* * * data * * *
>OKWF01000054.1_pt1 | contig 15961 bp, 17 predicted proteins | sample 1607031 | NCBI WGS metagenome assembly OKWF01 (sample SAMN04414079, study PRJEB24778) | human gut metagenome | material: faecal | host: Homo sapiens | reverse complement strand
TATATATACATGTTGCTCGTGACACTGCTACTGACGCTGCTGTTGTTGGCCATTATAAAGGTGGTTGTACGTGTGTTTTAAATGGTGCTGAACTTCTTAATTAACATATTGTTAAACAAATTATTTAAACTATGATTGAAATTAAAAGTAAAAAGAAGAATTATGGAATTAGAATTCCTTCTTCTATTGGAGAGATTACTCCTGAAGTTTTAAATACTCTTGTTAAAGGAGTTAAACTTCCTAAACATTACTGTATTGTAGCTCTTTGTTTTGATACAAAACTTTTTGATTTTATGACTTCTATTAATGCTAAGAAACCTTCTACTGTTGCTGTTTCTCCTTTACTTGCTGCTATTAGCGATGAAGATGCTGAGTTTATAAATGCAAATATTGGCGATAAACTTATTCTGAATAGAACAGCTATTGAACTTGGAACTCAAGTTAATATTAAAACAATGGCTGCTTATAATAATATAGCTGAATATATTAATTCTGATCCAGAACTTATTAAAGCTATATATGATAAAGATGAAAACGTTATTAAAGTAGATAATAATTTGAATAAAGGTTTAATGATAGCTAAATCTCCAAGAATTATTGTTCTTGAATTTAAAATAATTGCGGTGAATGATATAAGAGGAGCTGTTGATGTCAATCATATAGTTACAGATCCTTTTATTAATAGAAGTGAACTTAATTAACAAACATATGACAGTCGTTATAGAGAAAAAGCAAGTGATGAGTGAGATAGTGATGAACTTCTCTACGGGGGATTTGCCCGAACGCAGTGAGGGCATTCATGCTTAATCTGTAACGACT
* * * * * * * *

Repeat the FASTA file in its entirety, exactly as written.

>OKWF01000054.1_pt1 | contig 15961 bp, 17 predicted proteins | sample 1607031 | NCBI WGS metagenome assembly OKWF01 (sample SAMN04414079, study PRJEB24778) | human gut metagenome | material: faecal | host: Homo sapiens | reverse complement strand
TATATATACATGTTGCTCGTGACACTGCTACTGACGCTGCTGTTGTTGGCCATTATAAAGGTGGTTGTACGTGTGTTTTAAATGGTGCTGAACTTCTTAATTAACATATTGTTAAACAAATTATTTAAACTATGATTGAAATTAAAAGTAAAAAGAAGAATTATGGAATTAGAATTCCTTCTTCTATTGGAGAGATTACTCCTGAAGTTTTAAATACTCTTGTTAAAGGAGTTAAACTTCCTAAACATTACTGTATTGTAGCTCTTTGTTTTGATACAAAACTTTTTGATTTTATGACTTCTATTAATGCTAAGAAACCTTCTACTGTTGCTGTTTCTCCTTTACTTGCTGCTATTAGCGATGAAGATGCTGAGTTTATAAATGCAAATATTGGCGATAAACTTATTCTGAATAGAACAGCTATTGAACTTGGAACTCAAGTTAATATTAAAACAATGGCTGCTTATAATAATATAGCTGAATATATTAATTCTGATCCAGAACTTATTAAAGCTATATATGATAAAGATGAAAACGTTATTAAAGTAGATAATAATTTGAATAAAGGTTTAATGATAGCTAAATCTCCAAGAATTATTGTTCTTGAATTTAAAATAATTGCGGTGAATGATATAAGAGGAGCTGTTGATGTCAATCATATAGTTACAGATCCTTTTATTAATAGAAGTGAACTTAATTAACAAACATATGACAGTCGTTATAGAGAAAAAGCAAGTGATGAGTGAGATAGTGATGAACTTCTCTACGGGGGATTTGCCCGAACGCAGTGAGGGCATTCATGCTTAATCTGTAACGACT